What Is Healthy Communication?

When someone is in recovery from substance use disorder (SUD), they often have to learn how to create and maintain relationships all over again. When abusing drugs and alcohol, their relationships may have mainly revolved around their substance of choice, using that substance, and finding ways to obtain it. Once they enter treatment and start to learn a new way to live, they will have to repair relationships and build new ones. In order to do so, they must learn how to communicate healthily.

Defining Healthy Communication

Healthy communication is the ability to communicate without offering hateful or undesirable responses. Learning how to communicate in a healthy way means learning how to understand the emotions and intentions behind a person's words. When practicing healthy communication, an individual will be able to clearly convey their message while also listening in a way that helps another person feel heard and understood.

Barriers to Healthy Communication

While healthy communication sounds straightforward, it can be challenging for many people. Common barriers to healthy communication include:

Stress and Intense Emotions

When a person is stressed or emotionally overwhelmed, they are more likely to misread people, send confusing or off-putting messages, and return to unhealthy patterns of communication. In order to practice healthy communication, an individual must be able to calm themselves before carrying on a conversation.

Lack of Focus

People cannot communicate effectively and healthily when they are distracted. If a person is checking their phone, planning what they are going to say next, or daydreaming, they will most likely miss nonverbal cues in a conversation and make the other person feel unappreciated.

Negative Body Language

If an individual does not like what another person is saying, they might use negative body language to rebuff the other person’s message. Negative body language can include things such as crossing arms, avoiding eye contact, or tapping feet. While individuals do not have to agree with everything that a person says, they must work on not sending negative signals when trying to communicate in a healthy way.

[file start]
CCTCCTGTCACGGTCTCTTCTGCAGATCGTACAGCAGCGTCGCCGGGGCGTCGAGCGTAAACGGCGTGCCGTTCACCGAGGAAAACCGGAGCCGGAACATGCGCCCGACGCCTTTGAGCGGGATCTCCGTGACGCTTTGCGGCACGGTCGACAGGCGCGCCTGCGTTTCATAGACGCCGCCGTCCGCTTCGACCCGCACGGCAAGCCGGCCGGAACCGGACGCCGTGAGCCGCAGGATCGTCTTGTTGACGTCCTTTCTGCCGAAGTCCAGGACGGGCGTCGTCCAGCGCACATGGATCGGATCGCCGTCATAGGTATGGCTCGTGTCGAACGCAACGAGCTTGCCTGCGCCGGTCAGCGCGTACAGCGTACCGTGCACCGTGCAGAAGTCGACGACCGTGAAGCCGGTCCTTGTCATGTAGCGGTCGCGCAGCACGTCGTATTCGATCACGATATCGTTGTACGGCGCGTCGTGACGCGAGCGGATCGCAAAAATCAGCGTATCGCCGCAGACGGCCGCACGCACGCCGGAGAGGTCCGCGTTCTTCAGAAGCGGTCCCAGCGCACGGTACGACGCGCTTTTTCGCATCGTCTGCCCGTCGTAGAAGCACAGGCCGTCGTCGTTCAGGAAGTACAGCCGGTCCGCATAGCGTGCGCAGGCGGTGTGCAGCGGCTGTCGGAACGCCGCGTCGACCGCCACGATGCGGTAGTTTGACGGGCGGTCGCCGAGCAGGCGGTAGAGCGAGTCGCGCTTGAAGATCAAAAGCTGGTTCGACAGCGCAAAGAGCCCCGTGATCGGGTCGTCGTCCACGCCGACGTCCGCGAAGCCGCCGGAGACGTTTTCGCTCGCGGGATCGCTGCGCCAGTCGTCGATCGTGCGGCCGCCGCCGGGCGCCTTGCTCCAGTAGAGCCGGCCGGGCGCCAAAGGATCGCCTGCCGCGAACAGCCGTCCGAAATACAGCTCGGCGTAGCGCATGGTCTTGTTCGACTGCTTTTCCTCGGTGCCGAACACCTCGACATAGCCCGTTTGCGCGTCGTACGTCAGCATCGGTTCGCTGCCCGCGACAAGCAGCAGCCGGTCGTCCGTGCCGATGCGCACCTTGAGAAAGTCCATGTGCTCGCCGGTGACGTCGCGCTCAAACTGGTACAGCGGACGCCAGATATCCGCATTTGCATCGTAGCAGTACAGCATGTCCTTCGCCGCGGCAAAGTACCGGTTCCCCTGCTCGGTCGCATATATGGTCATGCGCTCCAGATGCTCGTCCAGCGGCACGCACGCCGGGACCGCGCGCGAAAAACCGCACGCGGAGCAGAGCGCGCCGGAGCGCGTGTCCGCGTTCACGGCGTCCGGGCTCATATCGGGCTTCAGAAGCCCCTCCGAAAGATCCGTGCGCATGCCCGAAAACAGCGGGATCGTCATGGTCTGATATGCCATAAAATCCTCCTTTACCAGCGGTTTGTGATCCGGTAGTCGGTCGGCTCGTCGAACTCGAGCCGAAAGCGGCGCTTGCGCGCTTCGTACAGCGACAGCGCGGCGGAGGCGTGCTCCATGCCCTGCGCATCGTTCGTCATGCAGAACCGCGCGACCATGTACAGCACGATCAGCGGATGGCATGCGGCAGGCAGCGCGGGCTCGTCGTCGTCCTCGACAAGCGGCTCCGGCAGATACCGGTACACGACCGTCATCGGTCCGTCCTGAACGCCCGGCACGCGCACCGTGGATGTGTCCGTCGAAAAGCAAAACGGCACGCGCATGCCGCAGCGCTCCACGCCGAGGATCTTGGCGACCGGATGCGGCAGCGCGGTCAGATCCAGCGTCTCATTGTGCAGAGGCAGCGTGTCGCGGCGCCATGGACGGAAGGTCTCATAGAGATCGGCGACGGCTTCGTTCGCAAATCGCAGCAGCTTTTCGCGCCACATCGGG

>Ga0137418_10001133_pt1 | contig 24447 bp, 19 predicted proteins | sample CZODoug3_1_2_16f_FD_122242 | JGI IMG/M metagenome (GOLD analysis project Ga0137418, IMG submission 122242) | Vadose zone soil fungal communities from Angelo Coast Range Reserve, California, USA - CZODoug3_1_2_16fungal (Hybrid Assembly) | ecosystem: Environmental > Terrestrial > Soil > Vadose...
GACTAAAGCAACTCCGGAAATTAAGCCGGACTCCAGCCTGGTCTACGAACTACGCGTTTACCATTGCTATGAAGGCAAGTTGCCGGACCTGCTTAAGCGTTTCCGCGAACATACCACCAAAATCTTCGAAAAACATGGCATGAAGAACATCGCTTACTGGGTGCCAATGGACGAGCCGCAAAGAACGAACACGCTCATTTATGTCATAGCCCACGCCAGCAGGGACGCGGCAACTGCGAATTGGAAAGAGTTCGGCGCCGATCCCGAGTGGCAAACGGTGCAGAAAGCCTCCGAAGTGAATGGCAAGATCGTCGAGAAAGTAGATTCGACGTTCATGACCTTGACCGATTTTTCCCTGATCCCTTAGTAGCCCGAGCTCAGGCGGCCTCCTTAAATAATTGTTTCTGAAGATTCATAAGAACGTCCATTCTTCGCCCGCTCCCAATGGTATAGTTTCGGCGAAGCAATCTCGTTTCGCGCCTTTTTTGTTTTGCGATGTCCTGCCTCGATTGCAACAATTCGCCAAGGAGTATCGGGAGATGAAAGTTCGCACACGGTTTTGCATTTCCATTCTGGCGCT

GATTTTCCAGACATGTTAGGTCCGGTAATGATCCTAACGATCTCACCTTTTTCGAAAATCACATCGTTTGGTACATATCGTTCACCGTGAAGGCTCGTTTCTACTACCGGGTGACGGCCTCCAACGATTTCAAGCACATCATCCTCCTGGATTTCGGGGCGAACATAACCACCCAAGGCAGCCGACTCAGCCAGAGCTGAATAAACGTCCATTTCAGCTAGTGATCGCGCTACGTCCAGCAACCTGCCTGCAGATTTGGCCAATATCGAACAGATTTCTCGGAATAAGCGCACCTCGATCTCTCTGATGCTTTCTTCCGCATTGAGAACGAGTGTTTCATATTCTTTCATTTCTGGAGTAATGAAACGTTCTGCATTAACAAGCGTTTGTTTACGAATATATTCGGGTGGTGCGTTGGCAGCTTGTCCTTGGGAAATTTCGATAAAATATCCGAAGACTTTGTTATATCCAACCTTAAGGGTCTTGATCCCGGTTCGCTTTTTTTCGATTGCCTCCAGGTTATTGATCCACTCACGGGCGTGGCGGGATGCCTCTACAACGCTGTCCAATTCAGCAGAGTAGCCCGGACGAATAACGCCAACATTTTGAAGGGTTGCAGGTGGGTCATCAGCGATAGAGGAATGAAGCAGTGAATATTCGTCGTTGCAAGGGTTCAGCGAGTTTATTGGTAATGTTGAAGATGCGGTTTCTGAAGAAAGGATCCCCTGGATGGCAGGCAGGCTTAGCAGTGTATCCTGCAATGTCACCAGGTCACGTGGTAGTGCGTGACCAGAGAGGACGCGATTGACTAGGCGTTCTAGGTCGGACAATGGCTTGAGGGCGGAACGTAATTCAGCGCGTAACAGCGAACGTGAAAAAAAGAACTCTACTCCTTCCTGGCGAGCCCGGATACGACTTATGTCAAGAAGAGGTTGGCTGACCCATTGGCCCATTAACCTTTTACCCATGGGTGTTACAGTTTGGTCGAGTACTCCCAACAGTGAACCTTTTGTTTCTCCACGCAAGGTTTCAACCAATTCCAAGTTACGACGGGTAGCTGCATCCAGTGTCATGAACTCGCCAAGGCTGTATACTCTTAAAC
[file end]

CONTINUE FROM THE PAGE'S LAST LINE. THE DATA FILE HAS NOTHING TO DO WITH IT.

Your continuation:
How to Practice Healthy Communication

Luckily, there are many ways people can practice healthy communication, including:

Engaged Listening

When communicating with others, people often focus on what they should say. Healthy communication places emphasis on listening to others. Listening means not just understanding the words or the information being communicated but also understanding the emotions the speaker is trying to convey.

When individuals work to practice engaged listening, they will hear the subtle intonations in someone’s voice that tell them how the other person is feeling and the emotions they are trying to communicate. When practicing engaged listening, individuals can better understand the other person. They will also be able to make that person feel heard and understood, which can help build a stronger, more profound connection.

Ways people can practice engaged listening include:

  • Focusing fully on the speaker
  • Avoiding interruptions or trying to redirect the conversation
  • Showing interest in what is being said
  • Setting aside judgment